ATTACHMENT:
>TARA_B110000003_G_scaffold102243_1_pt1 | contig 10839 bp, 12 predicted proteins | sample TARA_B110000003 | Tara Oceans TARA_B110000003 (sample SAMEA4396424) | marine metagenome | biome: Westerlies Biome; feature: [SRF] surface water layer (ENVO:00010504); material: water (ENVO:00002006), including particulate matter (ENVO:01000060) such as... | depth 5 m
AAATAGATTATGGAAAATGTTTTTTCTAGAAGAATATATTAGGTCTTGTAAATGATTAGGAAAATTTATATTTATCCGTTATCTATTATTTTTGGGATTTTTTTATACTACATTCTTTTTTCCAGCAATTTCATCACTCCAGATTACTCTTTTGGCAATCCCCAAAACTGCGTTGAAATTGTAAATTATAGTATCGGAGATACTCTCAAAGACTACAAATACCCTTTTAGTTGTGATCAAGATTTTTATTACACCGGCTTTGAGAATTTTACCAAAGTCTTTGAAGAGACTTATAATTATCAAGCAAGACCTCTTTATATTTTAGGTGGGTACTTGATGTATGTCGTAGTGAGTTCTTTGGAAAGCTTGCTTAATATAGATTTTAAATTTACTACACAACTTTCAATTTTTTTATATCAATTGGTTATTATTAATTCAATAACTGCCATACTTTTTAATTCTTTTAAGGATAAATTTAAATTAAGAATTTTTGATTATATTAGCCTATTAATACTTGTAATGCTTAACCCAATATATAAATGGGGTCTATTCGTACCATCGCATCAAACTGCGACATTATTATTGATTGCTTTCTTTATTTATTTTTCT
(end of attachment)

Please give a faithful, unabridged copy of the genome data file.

>TARA_B110000003_G_scaffold102243_1_pt1 | contig 10839 bp, 12 predicted proteins | sample TARA_B110000003 | Tara Oceans TARA_B110000003 (sample SAMEA4396424) | marine metagenome | biome: Westerlies Biome; feature: [SRF] surface water layer (ENVO:00010504); material: water (ENVO:00002006), including particulate matter (ENVO:01000060) such as... | depth 5 m
AAATAGATTATGGAAAATGTTTTTTCTAGAAGAATATATTAGGTCTTGTAAATGATTAGGAAAATTTATATTTATCCGTTATCTATTATTTTTGGGATTTTTTTATACTACATTCTTTTTTCCAGCAATTTCATCACTCCAGATTACTCTTTTGGCAATCCCCAAAACTGCGTTGAAATTGTAAATTATAGTATCGGAGATACTCTCAAAGACTACAAATACCCTTTTAGTTGTGATCAAGATTTTTATTACACCGGCTTTGAGAATTTTACCAAAGTCTTTGAAGAGACTTATAATTATCAAGCAAGACCTCTTTATATTTTAGGTGGGTACTTGATGTATGTCGTAGTGAGTTCTTTGGAAAGCTTGCTTAATATAGATTTTAAATTTACTACACAACTTTCAATTTTTTTATATCAATTGGTTATTATTAATTCAATAACTGCCATACTTTTTAATTCTTTTAAGGATAAATTTAAATTAAGAATTTTTGATTATATTAGCCTATTAATACTTGTAATGCTTAACCCAATATATAAATGGGGTCTATTCGTACCATCGCATCAAACTGCGACATTATTATTGATTGCTTTCTTTATTTATTTTTCT